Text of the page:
How many lives have been saved by meth addiction treatment centers? There have to be a lot.
The long-term effects of meth use can be dangerous. A continuing meth addiction typically leads to health complications or a fatal overdose, too. And with meth cravings and various physical discomforts making meth withdrawal difficult to get through successfully, it’s worth pointing out that methamphetamine is highly addictive. All of this makes meth addiction a problem that affects millions of people.
To improve the chances of meth addiction recovery success for many people, highlighting the importance of seeking professional help is a must. Are you looking for a meth addiction treatment center that will be helpful throughout the recovery journey? Reach out to Oceanfront Recovery by contacting us online or calling (877) 296-7477.
What Is Methamphetamine?
Methamphetamine is a powerful stimulant drug that usually appears as a crystalline powder. In its crystal methamphetamine form, the drug looks like shiny, bluish-white rocks or glass fragments. Chemically, meth affects the central nervous system (CNS) and is similar to amphetamine in prescription drugs used to treat attention-deficit hyperactivity disorder (ADHD) and narcolepsy.
Meth doses can be taken in various ways. For example, people with a meth addiction can smoke crystal meth. They can also snort the powder or mix it with a liquid to inject straight into their bloodstream.
As it hits the body, methamphetamine works by increasing the amount of dopamine in the brain. The natural chemical dopamine is involved in body movement, motivation, and reinforcement of good behaviors. The consistently high levels of dopamine in the brain, due to meth doses, strongly reinforce addictive behavior.
What Are the Long-Term Effects of Meth Addiction?
People who inject meth are at increased risk of contracting HIV and hepatitis C (HCV). Injecting meth is generally considered the most unsafe way to get a meth dose. However, meth use can also alter decision-making skills – which can lead to risky behaviors such as unprotected sex, increasing the risk for infection.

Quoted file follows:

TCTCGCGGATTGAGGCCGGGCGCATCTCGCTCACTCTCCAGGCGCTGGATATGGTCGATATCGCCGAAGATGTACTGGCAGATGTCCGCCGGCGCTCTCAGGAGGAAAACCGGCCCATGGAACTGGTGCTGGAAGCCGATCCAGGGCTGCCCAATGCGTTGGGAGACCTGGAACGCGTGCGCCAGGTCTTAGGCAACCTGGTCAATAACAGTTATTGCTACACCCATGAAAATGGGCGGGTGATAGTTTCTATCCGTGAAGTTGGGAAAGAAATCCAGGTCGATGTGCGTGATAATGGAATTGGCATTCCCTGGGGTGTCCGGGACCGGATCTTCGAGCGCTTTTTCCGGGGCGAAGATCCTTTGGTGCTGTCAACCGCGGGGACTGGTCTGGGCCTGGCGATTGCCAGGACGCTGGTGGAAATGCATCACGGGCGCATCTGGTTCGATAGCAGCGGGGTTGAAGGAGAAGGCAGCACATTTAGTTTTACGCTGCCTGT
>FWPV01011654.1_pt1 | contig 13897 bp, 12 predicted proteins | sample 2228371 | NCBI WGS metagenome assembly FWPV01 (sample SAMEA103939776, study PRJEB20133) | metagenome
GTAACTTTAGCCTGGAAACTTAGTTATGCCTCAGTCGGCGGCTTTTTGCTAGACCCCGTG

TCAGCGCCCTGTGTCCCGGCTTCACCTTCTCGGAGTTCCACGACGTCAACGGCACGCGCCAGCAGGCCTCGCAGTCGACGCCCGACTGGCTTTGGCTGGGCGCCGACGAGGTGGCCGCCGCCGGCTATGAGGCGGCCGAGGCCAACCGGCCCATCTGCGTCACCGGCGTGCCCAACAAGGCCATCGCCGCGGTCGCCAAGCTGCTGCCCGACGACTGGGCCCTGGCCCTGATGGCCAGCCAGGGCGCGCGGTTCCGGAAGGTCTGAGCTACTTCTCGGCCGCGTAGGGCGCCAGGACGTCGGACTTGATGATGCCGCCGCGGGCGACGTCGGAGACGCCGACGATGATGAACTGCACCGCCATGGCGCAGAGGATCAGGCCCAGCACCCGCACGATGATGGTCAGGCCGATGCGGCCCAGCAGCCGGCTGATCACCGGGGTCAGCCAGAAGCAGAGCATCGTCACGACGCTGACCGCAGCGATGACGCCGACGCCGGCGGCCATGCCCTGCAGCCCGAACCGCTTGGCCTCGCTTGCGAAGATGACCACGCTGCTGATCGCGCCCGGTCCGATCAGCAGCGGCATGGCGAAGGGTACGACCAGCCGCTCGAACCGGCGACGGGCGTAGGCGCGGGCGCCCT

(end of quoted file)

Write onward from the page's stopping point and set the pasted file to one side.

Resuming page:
Other long-term effects of meth addiction include:
- Changes in brain structure and function
- Changes in sleeping pattern
- Confusion, reduced coordination, impaired verbal learning, and memory loss
- Extreme weight loss
- Violent behavior
- Intense itching, involving skin sores from scratching
- Meth mouth, involving severe dental problems
- Paranoia involving unreasonable distrust of others
What Should Clients Expect from Meth Withdrawal and Meth Addiction Treatment?
Meth withdrawal can present differently for each client. However, most clients of meth addiction centers will have these symptoms in common:
- Anxiety or depression
- Sleepiness and fatigue
- Possibly hallucinations or delusions
- Increased appetite
- Meth cravings
In cases when symptoms are severe, consider seeking professional medical help as soon as possible. Going through a detox program at a meth addiction treatment center is often the best choice for clients because of safety and comfort. Access to medication-assisted treatment (MAT) can help them deal with meth cravings and other distressing withdrawal symptoms that would otherwise hamper their recovery.
One of the most effective treatments for meth addiction is behavioral health therapy. Two of the main types of this therapy that may treat substance use disorders are cognitive-behavioral therapy (CBT) and contingency management (CM). CBT focuses on changing the thought patterns and beliefs that contribute to negative behaviors. CM uses conditioning and encourages meth abstinence, looking like clients receiving incentives for passing drug tests. 12-step support programs, family therapy, and individual counseling are other approaches that may also be used in addiction treatment.
Learn About Oceanfront Recovery’s Meth Addiction Treatment Center
Are you looking for a meth addiction treatment center – for yourself or someone you care about – that will provide complete and comprehensive help? Reach out to Oceanfront Recovery. Contact us online or call (877) 296-7477.